Nuclear Makes Sense in South Africa’s Energy Mix

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  • The South African Young Nuclear Professional Society (SAYNPS) urges the minister to follow through with plans to return the South African nuclear industry to its former glory.

Following Minister Gwede Mantashe’s Mineral Resources and Energy Budget Vote Speech earlier this month, the organisation is very optimistic about the future of the nuclear industry in South Africa.

SAYNPS advocates for a balanced energy mix, which adequately utilises all sources of energy available to achieve reliable, secured and affordable electricity for all South Africans, while at the same time inflicting the least negative impact onto the environment.

The youth organisation believes that this goal will not be achievable without the inclusion of nuclear energy and is therefore very pleased with the decision to include nuclear back into the upcoming Integrated Resource Plan.

Nuclear makes sense in the energy mix

Nuclear is by far the most reliable energy source, it emits almost zero carbon into the atmosphere during operation and over the life span of a nuclear power plant the cost of the electricity coming out of that plant is very affordable.

In his address, the Minister highlighted a number of positive uses of nuclear technology beyond producing electricity, this is something that the SAYNPS really hold dear to our hearts highlights Gaopalelwe Santswere, Executive Chairperson of SAYNPS.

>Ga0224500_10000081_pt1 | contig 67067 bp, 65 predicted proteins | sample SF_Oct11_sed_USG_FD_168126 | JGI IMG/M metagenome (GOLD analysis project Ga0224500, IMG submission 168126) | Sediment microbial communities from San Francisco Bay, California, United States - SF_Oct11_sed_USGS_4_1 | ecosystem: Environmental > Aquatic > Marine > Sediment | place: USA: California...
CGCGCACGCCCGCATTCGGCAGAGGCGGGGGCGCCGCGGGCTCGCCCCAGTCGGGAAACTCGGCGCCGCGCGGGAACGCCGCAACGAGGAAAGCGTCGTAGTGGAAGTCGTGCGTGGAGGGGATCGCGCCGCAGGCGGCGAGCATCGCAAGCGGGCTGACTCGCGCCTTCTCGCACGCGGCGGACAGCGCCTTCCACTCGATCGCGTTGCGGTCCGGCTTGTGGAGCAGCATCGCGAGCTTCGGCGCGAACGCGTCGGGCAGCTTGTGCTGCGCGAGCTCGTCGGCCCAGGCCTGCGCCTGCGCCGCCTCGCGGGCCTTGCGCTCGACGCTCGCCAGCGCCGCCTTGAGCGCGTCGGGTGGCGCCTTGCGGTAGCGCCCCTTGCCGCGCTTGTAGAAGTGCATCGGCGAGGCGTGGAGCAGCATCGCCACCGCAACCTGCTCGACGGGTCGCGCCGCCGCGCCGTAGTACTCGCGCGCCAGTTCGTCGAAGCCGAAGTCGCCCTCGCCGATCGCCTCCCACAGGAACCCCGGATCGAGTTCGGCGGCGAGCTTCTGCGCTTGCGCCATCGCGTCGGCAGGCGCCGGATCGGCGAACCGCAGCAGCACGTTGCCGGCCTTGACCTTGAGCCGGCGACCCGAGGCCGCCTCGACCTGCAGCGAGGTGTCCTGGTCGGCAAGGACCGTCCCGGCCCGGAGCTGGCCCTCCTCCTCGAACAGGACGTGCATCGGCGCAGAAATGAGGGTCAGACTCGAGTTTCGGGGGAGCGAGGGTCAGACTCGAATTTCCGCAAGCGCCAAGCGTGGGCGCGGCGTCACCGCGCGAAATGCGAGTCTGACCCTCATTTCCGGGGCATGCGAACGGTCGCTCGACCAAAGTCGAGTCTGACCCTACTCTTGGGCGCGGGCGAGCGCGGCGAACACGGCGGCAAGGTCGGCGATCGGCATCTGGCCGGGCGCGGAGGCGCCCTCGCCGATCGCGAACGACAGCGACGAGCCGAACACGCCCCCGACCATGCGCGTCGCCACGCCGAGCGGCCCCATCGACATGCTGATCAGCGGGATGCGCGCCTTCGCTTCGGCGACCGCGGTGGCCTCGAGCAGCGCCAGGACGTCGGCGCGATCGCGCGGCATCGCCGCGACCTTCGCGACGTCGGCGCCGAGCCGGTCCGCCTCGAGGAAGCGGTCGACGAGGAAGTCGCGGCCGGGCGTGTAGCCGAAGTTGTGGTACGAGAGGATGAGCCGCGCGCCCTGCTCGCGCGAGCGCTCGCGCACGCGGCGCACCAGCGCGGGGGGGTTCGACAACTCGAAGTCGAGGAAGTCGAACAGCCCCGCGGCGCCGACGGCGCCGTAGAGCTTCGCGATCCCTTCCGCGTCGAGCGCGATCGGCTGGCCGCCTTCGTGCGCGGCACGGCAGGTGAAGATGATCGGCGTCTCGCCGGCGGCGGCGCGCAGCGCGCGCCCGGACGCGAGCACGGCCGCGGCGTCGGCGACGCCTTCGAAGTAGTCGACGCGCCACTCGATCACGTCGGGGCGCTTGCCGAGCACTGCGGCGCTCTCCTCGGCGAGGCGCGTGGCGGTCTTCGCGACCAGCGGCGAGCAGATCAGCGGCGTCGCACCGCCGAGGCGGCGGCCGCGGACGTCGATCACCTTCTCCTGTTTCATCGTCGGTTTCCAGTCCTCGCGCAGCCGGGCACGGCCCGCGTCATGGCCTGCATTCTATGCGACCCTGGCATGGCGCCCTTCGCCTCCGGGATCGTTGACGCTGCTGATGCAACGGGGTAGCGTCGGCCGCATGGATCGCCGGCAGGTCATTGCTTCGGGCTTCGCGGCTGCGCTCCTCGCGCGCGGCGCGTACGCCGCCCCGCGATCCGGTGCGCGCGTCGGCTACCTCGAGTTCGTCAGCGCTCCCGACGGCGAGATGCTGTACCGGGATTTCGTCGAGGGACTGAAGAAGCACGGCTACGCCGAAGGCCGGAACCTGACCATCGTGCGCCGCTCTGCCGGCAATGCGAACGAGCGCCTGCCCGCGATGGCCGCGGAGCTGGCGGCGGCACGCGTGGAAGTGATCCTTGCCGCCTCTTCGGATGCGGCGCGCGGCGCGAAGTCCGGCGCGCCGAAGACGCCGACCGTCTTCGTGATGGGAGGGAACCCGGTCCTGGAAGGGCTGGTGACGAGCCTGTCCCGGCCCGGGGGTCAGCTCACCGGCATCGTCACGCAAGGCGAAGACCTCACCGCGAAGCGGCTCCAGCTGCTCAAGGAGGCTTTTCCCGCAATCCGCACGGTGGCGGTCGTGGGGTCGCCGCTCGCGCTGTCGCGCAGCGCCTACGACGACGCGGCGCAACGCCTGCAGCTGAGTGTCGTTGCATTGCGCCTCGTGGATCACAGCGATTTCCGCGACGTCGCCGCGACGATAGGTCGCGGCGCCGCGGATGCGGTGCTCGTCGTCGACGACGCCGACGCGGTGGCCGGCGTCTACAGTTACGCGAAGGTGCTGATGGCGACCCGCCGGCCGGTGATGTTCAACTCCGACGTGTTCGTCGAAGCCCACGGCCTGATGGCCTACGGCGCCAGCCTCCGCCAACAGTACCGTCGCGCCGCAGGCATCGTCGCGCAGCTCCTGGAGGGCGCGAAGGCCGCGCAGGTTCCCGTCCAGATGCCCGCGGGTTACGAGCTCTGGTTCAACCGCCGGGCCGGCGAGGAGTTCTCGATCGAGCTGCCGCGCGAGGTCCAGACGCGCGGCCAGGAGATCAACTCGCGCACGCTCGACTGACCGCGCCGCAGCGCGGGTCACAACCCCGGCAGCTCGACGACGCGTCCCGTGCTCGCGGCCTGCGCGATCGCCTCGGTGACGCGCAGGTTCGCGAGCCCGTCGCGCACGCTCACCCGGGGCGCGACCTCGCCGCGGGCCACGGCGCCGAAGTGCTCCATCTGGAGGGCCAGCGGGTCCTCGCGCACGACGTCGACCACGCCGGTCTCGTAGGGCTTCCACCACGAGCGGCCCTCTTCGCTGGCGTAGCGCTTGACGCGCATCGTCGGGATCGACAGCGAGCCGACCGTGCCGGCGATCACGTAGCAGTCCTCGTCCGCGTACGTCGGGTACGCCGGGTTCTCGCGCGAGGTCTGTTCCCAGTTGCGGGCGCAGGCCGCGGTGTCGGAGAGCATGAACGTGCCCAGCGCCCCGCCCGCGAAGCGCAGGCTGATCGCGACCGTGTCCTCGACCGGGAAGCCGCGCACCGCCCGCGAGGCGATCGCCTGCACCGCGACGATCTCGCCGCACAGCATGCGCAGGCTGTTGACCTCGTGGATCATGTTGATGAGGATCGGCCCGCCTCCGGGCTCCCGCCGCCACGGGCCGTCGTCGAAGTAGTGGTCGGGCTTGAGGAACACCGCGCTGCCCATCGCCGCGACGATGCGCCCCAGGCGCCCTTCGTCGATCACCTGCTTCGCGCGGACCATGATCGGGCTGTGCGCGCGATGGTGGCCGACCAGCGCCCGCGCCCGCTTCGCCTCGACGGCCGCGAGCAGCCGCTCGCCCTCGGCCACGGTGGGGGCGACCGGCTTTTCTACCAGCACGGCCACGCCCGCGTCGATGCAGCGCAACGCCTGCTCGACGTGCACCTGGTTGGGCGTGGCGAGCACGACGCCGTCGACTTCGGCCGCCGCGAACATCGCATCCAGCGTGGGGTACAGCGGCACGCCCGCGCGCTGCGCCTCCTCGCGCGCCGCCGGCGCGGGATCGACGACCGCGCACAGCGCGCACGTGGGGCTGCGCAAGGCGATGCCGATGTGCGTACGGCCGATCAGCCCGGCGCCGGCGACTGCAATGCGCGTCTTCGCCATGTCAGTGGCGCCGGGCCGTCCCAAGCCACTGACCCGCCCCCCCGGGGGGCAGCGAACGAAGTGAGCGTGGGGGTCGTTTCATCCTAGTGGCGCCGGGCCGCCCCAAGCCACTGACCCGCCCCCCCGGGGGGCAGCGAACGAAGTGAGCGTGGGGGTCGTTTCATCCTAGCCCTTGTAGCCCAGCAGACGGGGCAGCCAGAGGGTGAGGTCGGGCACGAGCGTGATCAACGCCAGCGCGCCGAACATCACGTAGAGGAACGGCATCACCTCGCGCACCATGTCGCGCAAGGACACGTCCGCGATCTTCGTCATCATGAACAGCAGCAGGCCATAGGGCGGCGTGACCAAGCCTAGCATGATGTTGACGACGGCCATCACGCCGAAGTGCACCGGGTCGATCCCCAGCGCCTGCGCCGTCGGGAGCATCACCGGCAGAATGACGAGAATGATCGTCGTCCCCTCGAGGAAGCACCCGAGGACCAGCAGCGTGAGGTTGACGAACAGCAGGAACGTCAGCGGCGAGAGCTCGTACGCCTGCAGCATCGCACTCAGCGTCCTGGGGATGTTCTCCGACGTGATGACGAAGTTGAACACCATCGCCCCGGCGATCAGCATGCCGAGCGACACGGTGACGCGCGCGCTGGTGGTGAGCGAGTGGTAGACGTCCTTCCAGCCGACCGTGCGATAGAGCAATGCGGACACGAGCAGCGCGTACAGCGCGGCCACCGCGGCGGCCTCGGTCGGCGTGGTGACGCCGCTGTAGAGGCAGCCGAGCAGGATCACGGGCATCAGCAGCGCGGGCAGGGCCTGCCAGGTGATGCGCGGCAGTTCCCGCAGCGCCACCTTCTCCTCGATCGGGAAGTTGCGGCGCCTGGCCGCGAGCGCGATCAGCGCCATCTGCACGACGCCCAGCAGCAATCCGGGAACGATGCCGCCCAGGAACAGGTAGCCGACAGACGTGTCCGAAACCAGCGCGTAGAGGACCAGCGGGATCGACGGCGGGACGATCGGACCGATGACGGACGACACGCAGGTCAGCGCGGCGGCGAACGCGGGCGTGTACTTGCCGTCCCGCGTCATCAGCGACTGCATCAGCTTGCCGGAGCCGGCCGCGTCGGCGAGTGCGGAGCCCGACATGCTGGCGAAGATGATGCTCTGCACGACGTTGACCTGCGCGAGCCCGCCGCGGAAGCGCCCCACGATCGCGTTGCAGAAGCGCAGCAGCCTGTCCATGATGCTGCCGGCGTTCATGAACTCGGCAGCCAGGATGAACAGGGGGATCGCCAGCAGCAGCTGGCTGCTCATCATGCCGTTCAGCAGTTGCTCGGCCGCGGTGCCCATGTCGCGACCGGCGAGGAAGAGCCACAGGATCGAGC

“We are a passionate group of young professionals who truly understand first-hand the immense value that these nuclear technologies which the Honourable Minister so rightly highlighted can bring to our country and the wellbeing of our people,” said Santswere.

SAYNPS is overjoyed with the minister’s ambitions and planned interventions to protect South Africa’s global market share and competitive advantage in the field of nuclear medicine.

Under the correct leadership, the organisation believes that the Nuclear Energy Corporation of South Africa (Necsa) has the potential to become a world leader in various nuclear fields, beyond just the supply of medical isotopes.

Job creation

Santswere went on to highlight the positive impacts that the plans to replace SAFARI-1 Research Reactor with a Multipurpose Research Reactor will have for South Africa. “The replacement of SAFARI-1 really does have the potential to revitalise the nuclear industry in South Africa and will certainly assist in our country’s global competitiveness in various fields as well as grow our competencies in science and technology.”

He went on to note that a renewed focus on various nuclear technologies in the country would also positively impact the current dire unemployment rate, particularly amongst the youth.

“While South Africa’s unemployment rate is high for both the youth and adults, the unemployment rate among young people is the highest. We believe that a rejuvenated nuclear industry will open up a myriad of new and exciting opportunities for young South Africans, including well-paid jobs and studying abroad on full scholarships,” concluded Santswere.

Author: Nicolette Pombo-van Zyl

This article was originally published on ESI Africa and is republished with permission with minor editorial changes.


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